Like me, you probably think that this is a pretty big undertaking for a couple who are, ostensibly, retired. It didn’t start with these activities and it hasn’t stopped with JUST these, either. Not at all.

In 2015/2016, Chris was part of Walk for Life. With Ian trailing her with their caravan and car, Chris walked around Australia for 12 months! Raising money for both prostate and breast cancer, Chris walked each day. They raised about $40,000! And that seems like it was just the beginning of the philanthropic story. As they travelled and stopped to sleep each night, Chris and Ian met many homeless people and those who were living in their cars; it’s more common than I realised. When they returned home, they decided to do something to help and it grew from there.

During the hour and a half I visited, Ian took two phone calls and this meant they were heading out to pick up a large donation of furniture as soon as we left, before a doctor’s appointment later in the day.

“That happens all the time,” Chris told me, “People know we help so they often ring us to pick up things like that. They also know to call us of they’ve got people who need something. We can usually put something together. Do you want to see the container?”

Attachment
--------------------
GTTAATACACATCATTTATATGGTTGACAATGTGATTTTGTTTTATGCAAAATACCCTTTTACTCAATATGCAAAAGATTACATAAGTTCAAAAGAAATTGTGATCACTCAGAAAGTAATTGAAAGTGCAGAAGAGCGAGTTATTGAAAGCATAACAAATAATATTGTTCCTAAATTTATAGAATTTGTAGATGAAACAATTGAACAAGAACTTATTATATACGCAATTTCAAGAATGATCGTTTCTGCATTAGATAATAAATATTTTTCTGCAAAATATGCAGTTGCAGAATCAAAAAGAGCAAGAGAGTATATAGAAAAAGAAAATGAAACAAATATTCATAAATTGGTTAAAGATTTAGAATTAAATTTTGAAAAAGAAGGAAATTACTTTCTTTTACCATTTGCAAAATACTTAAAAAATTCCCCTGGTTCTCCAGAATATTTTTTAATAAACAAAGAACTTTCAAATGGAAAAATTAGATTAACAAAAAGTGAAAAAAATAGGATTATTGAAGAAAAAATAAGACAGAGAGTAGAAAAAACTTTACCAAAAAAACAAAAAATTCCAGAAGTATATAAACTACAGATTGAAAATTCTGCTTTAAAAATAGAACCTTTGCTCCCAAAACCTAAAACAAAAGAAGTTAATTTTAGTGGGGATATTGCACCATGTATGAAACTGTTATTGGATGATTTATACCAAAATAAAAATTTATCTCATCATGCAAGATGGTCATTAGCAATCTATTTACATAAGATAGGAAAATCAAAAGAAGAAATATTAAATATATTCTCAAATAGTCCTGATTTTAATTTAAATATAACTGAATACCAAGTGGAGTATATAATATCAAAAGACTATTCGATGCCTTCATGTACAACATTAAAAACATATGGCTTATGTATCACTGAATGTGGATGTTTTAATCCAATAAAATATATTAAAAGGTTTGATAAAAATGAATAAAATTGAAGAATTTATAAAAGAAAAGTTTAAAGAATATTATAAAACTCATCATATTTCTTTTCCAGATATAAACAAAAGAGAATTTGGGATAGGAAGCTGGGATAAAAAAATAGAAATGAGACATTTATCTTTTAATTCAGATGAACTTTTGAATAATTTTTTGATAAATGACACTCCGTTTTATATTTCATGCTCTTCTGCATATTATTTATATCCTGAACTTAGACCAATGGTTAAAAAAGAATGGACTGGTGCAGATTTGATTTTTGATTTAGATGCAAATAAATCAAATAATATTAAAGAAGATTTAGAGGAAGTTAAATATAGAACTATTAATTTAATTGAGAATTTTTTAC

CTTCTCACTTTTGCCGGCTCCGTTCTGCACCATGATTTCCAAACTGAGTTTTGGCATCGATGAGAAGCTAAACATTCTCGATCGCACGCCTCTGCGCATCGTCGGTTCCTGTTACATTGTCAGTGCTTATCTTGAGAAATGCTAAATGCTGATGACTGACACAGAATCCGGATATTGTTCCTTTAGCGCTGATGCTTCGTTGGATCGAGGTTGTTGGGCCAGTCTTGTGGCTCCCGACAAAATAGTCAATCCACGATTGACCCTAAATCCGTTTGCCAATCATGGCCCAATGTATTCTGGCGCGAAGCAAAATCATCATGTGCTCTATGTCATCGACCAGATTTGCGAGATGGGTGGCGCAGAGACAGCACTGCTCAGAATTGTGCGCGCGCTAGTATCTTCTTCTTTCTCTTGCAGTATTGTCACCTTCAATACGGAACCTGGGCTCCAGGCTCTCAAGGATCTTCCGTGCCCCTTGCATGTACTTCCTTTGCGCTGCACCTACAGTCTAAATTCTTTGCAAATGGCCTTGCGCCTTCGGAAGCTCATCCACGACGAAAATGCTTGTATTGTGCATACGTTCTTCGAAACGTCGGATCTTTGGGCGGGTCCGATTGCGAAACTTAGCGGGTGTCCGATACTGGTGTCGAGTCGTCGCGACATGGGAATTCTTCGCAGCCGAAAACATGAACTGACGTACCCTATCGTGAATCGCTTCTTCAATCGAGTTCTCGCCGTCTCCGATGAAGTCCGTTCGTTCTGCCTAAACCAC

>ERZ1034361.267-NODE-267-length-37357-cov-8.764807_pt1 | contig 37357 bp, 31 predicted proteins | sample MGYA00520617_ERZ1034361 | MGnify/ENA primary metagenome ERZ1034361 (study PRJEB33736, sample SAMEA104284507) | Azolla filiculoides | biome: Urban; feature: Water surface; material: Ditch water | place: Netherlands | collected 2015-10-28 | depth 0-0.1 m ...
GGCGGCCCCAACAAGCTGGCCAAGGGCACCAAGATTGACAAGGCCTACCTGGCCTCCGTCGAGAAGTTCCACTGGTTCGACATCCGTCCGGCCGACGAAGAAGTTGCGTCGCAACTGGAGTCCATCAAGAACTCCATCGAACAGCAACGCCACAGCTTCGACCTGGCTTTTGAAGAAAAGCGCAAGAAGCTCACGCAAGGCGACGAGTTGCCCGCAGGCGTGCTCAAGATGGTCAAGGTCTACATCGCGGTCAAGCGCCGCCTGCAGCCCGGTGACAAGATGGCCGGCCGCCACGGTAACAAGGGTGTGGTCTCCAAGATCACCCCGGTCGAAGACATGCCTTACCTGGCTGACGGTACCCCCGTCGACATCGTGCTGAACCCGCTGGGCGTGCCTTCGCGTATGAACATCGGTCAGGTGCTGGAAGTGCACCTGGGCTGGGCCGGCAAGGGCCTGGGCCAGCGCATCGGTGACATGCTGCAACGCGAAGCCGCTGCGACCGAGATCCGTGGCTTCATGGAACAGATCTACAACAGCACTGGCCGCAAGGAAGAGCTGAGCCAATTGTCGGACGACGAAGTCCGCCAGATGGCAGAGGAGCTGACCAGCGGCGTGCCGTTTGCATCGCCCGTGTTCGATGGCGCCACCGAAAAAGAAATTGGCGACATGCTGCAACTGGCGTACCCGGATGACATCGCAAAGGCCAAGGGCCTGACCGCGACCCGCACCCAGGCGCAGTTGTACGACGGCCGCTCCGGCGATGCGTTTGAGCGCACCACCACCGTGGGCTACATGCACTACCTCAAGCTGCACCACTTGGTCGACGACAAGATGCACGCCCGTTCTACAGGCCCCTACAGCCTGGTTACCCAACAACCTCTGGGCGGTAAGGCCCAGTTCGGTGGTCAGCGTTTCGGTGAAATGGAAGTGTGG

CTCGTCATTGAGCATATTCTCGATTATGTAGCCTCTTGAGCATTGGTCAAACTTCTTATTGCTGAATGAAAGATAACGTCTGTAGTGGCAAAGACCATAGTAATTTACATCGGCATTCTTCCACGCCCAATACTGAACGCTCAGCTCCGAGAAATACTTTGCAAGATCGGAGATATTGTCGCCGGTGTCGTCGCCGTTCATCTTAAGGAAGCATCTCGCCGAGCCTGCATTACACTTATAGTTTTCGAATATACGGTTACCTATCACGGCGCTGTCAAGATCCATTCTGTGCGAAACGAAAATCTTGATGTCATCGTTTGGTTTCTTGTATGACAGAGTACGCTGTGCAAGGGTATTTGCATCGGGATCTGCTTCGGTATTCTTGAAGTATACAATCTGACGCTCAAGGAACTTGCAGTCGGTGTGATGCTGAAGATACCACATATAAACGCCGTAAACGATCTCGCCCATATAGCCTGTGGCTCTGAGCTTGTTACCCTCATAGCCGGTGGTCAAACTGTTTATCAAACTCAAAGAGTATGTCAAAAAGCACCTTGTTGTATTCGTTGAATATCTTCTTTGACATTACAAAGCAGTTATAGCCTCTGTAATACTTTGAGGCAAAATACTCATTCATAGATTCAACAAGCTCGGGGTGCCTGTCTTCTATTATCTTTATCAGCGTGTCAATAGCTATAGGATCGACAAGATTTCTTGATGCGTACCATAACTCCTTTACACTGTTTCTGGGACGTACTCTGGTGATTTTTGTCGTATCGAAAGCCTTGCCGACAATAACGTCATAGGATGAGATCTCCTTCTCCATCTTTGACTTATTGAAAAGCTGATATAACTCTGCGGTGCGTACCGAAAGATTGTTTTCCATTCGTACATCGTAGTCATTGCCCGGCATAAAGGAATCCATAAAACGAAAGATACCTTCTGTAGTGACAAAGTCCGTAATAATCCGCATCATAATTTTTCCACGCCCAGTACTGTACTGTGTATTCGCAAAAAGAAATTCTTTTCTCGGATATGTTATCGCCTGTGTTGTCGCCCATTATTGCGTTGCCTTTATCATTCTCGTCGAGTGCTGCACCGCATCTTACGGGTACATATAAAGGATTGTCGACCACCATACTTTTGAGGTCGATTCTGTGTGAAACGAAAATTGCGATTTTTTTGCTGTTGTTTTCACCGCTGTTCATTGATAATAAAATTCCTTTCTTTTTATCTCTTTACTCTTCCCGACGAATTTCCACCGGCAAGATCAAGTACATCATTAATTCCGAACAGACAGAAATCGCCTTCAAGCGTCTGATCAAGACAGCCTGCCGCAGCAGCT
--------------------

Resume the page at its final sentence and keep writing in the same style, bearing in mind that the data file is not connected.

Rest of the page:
We walked past more garden beds, and Victoria and the cat in the shade, to unlock a newly purchased, roofed by Ian, container. This now holds all the goods that Chris and Ian can’t house elsewhere until it finds its home with someone in need. Shelves of blankets, toiletries, clothes, towels, appliances, furniture, knitted beanies, items for markets and garage sales and….loads of things, line the walls. All are totally organised so Chris knows she can put together a package with ease, depending on the specific need.

I’m sure there is more that I didn’t ask about or find out about, after all we were only there a short time, but I do know that these ventures need time and support. From what I know, Chris and Ian are unlikely to ask for any assistance, but if you’d like to see a little more of what they’re doing, encourage them, and possibly support their efforts to support others, I expect they’d find a need to fill. You can visit their Facebook pages below.

Thanks again, Chris and Ian, for your welcome, your hospitality and the great work that you are doing every day (and the zucchinis!).

Anniversary Truth…and love.

Neal and I celebrated our 20th wedding anniversary yesterday.